Moreover if one who now knows (accidentally) the cause of a necessary conclusion remain unchanged while the thing itself remains unchanged, and if, though he has not forgotten it, yet he has no real knowledge of it, then he can never have had any real knowledge of it before. When the middle term is not anything necessary, it may pass away. In such a case, if the man remain unchanged while the thing remains unchanged, he may hold fast the cause of the thing, but he has no real knowledge of the thing itself, nor has he ever had such knowledge. But if the thing denoted by the middle term has not passed away, but yet is capable of doing so, that which results from it is only the possible, not the necessary; and when one’s inference is derived only from the possible one cannot be said to have knowledge in the true sense of the word. When the conclusion is necessary there is nothing to prevent the middle term, by means of which the conclusion was proved from being necessary, for it is possible to infer the necessary from the not necessary, just as one may infer the true from the untrue.
But when the middle term is necessary the conclusion also is necessary, just as true premises always produce a true conclusion. Thus, suppose A to be necessarily predicable of B, and B of C; A then must be necessarily predicable of C. But when the conclusion is not necessary, it is impossible that the middle should be necessary.
Suppose that, Some C is A, and again that All B is A, and that All C is B. But then All C will be A, which is contrary to our original hypothesis.
Since then that which one knows demonstratively must be necessary, it is clear that one ought to obtain the demonstration by means of a necessary middle term. Otherwise one will neither know the cause of the thing demonstrated nor the necessity of its being what it is, but one will either think one knows it without doing so (that is if one suppose to be necessary that which is not necessary), or one will think one knows it in a different way if one knows the fact of the conclusion with the help of middle terms, and when one knows its cause without the help of middle terms. Now there is no demonstrative science of accidents (attributes) which are not essential according to our definition of ‘essential.’ It is not in this connection possible to prove that the conclusion is necessarily true, for the accidental may not be true; (it is of accidents of this kind that I am speaking).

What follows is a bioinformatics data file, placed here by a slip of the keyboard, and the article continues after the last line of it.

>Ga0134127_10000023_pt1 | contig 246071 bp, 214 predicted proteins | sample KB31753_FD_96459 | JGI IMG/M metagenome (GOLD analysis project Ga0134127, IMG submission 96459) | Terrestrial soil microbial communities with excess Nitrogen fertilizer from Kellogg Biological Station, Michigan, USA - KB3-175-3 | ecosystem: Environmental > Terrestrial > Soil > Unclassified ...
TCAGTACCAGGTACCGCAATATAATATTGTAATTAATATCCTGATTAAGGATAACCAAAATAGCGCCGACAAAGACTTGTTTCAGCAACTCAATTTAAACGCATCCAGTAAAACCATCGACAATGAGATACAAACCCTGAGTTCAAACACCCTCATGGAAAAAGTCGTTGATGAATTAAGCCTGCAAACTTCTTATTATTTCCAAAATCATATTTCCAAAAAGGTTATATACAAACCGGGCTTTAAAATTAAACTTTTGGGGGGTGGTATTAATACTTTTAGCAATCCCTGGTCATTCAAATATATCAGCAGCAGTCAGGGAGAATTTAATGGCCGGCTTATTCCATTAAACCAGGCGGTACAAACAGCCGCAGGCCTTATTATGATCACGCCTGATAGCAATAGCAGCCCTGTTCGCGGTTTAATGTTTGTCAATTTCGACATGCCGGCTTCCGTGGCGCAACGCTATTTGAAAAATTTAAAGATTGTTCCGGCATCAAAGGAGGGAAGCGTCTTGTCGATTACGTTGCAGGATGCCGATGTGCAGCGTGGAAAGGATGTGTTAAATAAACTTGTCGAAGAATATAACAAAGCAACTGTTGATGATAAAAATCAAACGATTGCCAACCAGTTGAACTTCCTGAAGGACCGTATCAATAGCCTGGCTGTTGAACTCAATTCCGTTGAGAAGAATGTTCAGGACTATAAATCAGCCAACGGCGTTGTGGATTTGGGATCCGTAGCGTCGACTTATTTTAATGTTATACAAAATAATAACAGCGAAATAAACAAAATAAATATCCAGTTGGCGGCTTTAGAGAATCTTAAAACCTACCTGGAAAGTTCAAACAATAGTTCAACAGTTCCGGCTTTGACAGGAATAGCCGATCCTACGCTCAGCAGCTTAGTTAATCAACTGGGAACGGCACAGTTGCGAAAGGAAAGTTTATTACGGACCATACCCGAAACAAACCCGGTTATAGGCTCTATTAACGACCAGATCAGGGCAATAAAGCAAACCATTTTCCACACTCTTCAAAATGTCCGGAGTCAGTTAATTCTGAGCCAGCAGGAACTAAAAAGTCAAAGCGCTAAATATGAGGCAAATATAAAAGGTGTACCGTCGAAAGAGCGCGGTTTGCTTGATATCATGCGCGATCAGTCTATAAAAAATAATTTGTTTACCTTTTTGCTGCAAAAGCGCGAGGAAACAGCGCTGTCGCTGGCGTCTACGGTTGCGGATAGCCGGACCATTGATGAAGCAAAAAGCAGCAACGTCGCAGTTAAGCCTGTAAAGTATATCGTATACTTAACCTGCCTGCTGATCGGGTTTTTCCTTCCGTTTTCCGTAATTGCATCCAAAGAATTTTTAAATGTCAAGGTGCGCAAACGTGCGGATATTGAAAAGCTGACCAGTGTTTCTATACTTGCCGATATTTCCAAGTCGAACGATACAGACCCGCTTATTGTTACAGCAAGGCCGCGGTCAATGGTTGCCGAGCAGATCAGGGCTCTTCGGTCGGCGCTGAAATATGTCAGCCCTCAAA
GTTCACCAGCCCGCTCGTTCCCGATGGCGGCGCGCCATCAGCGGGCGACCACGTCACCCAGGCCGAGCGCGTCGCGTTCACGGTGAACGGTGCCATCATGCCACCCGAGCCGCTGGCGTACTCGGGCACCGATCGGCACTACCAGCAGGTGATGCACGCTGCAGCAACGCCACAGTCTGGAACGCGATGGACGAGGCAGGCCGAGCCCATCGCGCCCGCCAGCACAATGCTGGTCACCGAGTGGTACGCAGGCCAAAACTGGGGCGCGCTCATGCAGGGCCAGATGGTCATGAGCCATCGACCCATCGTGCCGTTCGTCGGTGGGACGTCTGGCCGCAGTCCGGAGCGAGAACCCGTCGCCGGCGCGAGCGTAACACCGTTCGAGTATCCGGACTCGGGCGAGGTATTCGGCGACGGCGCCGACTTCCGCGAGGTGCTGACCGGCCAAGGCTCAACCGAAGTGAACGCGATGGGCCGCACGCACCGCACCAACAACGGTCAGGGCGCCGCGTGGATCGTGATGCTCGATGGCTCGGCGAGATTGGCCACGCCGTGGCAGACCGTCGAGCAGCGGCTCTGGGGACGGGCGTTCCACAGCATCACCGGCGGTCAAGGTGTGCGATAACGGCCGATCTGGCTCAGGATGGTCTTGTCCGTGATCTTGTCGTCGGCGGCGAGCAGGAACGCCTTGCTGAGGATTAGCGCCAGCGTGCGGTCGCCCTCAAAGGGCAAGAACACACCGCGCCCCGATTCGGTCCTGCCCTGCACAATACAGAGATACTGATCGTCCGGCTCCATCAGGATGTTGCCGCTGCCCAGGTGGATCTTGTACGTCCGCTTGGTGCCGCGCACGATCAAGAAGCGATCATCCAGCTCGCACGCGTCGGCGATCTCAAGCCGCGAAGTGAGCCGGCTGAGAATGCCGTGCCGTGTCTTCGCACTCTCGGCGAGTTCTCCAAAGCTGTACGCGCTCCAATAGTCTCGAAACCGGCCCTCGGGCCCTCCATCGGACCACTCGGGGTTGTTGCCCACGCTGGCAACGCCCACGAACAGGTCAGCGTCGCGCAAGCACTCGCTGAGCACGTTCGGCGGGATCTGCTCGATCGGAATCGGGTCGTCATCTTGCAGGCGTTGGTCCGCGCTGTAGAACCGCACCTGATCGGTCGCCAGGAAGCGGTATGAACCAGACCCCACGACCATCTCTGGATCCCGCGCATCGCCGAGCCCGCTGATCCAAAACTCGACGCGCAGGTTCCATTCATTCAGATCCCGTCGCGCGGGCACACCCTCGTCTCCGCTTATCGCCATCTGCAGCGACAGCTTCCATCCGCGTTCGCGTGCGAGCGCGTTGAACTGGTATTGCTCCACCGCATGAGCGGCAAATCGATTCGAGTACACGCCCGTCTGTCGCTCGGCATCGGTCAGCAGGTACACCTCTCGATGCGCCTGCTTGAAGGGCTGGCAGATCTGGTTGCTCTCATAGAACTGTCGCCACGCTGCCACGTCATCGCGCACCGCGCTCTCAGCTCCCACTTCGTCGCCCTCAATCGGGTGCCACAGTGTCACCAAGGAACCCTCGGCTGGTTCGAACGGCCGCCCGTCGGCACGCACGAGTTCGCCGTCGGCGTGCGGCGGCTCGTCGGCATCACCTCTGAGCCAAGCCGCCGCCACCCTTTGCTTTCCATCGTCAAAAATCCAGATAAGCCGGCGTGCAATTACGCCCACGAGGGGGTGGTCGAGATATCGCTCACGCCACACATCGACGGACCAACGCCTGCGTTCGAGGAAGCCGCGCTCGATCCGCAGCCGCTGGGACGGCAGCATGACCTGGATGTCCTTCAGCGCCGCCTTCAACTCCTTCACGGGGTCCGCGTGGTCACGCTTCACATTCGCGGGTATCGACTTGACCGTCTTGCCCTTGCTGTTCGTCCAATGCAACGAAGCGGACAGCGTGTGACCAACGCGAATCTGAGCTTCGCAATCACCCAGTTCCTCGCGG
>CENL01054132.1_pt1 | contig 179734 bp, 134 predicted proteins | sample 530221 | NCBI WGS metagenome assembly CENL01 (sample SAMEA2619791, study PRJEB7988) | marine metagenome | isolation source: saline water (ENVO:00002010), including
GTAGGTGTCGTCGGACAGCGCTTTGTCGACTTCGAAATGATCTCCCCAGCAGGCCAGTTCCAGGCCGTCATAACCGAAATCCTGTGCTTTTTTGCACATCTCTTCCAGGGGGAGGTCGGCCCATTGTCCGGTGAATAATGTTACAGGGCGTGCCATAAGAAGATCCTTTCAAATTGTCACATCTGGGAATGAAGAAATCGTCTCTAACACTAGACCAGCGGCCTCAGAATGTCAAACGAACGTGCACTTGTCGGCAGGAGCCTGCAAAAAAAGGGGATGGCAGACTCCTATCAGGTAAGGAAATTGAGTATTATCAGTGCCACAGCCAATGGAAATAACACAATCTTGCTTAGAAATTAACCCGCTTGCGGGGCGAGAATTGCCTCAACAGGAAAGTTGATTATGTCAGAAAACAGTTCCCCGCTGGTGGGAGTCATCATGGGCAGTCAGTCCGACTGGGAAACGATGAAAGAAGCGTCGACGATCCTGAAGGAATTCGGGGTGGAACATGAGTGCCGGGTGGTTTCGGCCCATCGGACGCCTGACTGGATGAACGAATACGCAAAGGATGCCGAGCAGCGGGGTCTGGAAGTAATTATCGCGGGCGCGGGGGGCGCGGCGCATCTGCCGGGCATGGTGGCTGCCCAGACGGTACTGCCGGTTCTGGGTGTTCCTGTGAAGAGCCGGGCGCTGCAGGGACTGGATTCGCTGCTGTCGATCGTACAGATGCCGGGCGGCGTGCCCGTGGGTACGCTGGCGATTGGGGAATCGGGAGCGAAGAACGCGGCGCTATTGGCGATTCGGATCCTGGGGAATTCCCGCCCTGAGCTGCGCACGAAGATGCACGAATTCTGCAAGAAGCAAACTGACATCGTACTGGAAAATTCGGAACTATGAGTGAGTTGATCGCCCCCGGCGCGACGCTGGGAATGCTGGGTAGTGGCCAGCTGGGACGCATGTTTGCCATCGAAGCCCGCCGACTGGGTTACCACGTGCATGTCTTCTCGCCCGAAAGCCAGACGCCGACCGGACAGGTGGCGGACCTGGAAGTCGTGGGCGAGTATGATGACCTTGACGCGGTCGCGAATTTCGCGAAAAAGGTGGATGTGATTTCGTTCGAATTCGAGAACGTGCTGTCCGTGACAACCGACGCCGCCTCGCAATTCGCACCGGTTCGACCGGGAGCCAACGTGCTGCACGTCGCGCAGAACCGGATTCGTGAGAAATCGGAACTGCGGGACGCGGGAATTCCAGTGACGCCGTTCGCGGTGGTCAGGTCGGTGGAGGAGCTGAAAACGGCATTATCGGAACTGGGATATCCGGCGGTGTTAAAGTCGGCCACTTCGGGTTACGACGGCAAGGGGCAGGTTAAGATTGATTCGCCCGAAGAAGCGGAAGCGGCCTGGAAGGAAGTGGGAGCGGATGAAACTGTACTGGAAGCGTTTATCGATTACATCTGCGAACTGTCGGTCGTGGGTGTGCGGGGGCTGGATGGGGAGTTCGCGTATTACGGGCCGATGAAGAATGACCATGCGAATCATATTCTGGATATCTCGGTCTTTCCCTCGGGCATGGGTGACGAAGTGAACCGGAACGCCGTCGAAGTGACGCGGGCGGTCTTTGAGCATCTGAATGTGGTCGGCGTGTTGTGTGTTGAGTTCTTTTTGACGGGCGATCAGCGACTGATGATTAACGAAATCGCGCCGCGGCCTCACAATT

A difficulty might perhaps be raised as to why accidental premises are asked for for the purposes of a conclusion, if the conclusion drawn from them be not necessary; for it might be maintained that it would make no difference if any sort of premise were brought forward and then the conclusion were subjoined. Premises should however be laid down not because the conclusion is necessarily true because of them, but because the person who admits the premises must necessarily admit the conclusion, and his admission will be correct if the premises are true.
Now since only the essential attributes of any genus and those belonging to it as such are necessary, it is clear that scientific demonstrations both deal with and are drawn from essential attributes. As accidental attributes are not necessary one does not require to know the cause of the conclusion, not even if this be an eternal attribute without being essential, as in the case of syllogisms based on universal concomitance. In this latter connection the essential will be known, but not the fact that it is essential, nor yet why it is so. (By ‘knowledge of why it is essential’ I mean ‘knowing its cause.’) In order then to possess knowledge of this sort the middle term must result from the nature of the minor, and the major from the nature of the middle.